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Use Design Thinking to Improve eLearning Experience

by Pamela Hogle

October 24, 2017

Spotlight

by Pamela Hogle

October 24, 2017

Seeking mentors, collaborators, and testers to provide input and ideas smooths the prototyping process—and is essential to getting from an initial idea to a great design.

“Designers don’t think their way forward. Designers build their way forward,” Bill Burnett and Dave Evans said in Designing Your Life. The book guides readers in applying design thinking to planning and creating the life they want to live—an approach that is equally applicable to designing eLearning that employees will want to experience.

Design thinking focuses on the end user; L&D teams using the design-thinking methodology will create eLearning that keeps learners’ needs and experience foremost. As learners’ needs change in the age of digital learning, “Design thinking allows organizations to innovate and disrupt traditional development processes that are no longer meeting these needs and develop digital products based on human-centered design,” Lauralee Sheehan wrote in a blog post, “Design Thinking in Digital Learning.”

A new look at an old process

Early in their book, Burnett and Evans distinguish between engineering problems and design problems. “Engineering is a good approach to solving a problem when you can get a great deal of data and you’re sure there is one best solution,” they wrote.

But, they point out, a design problem does not have a single correct solution; it often does not have a clear goal or a fixed outcome, and the criteria for success might be hard to define. A solution is found by seeking and testing different ideas.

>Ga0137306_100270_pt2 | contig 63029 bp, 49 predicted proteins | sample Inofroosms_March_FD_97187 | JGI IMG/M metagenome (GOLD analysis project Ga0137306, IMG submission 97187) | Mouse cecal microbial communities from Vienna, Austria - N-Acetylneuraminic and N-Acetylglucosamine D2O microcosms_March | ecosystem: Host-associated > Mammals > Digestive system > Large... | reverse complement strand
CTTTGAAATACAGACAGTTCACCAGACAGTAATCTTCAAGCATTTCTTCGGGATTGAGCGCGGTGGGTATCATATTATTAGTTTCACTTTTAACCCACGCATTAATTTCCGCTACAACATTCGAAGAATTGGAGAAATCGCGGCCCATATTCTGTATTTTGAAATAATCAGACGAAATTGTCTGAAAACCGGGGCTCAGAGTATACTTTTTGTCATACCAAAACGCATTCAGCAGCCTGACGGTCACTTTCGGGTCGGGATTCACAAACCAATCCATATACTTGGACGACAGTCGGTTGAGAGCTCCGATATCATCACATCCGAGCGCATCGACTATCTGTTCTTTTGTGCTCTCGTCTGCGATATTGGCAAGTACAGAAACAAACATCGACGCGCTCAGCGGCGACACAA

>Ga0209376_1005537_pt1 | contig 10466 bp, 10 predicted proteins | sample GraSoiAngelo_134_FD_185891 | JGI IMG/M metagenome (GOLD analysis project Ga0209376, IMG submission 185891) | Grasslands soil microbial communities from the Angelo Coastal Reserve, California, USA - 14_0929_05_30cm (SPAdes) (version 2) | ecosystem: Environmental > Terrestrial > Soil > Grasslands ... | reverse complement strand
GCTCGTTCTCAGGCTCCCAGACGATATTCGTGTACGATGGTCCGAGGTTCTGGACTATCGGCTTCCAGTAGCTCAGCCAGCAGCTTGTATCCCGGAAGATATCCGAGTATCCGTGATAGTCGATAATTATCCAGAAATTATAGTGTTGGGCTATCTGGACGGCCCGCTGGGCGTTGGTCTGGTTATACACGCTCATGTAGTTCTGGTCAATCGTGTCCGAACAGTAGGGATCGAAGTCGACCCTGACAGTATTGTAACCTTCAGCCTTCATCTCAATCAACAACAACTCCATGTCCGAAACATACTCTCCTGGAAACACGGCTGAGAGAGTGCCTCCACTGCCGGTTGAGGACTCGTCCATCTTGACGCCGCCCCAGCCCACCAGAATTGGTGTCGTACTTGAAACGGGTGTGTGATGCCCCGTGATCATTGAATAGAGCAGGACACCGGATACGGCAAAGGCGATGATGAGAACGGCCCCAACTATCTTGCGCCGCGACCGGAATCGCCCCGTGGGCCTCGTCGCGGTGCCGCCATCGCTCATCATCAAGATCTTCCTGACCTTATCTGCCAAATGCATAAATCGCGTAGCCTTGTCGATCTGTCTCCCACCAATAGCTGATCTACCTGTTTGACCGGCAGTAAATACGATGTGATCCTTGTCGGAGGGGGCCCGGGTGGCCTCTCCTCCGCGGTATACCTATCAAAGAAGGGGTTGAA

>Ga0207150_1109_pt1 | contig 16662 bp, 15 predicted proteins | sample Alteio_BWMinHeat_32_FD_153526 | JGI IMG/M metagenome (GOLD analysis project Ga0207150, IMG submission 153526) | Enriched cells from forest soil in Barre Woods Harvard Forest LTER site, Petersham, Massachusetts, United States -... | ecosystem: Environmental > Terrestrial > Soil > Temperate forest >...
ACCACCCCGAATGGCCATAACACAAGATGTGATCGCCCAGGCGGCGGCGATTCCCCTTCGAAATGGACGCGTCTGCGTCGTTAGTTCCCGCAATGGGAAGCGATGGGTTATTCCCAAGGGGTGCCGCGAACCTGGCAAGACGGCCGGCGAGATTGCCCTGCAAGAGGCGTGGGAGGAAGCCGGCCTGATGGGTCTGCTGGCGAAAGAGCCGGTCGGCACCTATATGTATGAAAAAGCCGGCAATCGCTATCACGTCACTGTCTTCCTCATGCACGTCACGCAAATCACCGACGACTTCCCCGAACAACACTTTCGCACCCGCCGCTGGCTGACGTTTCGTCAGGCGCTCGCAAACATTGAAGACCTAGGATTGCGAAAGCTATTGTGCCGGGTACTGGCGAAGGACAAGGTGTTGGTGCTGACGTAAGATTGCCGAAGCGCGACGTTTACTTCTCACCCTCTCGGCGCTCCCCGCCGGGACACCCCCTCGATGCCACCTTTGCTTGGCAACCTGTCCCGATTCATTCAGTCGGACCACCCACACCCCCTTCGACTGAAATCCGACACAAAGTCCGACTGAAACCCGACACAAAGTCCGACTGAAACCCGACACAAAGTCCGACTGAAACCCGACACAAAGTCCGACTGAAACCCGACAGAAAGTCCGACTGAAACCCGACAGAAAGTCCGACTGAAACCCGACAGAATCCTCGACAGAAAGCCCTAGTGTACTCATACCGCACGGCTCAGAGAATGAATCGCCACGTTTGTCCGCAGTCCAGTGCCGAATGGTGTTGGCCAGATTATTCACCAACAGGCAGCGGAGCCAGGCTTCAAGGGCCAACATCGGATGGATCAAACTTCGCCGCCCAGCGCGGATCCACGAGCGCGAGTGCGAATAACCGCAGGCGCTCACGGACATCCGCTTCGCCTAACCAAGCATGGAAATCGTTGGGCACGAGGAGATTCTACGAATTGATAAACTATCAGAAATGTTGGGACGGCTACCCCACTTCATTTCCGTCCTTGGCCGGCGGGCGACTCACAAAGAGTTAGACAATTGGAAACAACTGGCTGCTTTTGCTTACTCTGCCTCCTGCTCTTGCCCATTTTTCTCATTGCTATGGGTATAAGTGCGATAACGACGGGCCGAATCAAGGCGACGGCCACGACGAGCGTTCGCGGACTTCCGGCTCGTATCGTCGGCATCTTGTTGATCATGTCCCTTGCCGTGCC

This is also true of eLearning design: There are many ways to teach information or train people in new skills. Universal Design for Learning, which, like design thinking, is user- or learner-focused, emphasizes offering learners a choice of formats for consuming information. This is an acknowledgment that learners’ preferences vary, as do the circumstances under which they seek and use eLearning.

Design prototypes focus on user experience

Just as a design problem differs from an engineering problem, a design prototype differs from an engineering prototype—and is ideally suited to eLearning design.

A learner-centered design prototype focuses on the end user’s experience; a design prototype is not a solution or a product. It starts with a question; its goal is to figure out what the solution might be, according to Evans.

Creating and testing prototypes allows designers to discover and confront assumptions they  have that could be incorrect. It also allows them to see how potential end users interact with the solution, whether a physical product or an online course or game. During testing, designers and developers see which elements users like, which they dislike—and which they never even notice or use. This information is used to improve the next iteration, ensuring that the end product meets learners’ needs.

Reframe problems to avoid biases and assumptions

A recurrent theme in Designing Your Life is that dysfunctional beliefs hold people back from living more fulfilled lives. In an eLearning context, dysfunctional beliefs might center around debunked myths, like those concerning learning styles or the brevity of people’s attention spans. Dysfunctional beliefs might also focus on how people feel about competitive games or how much time they have available for training.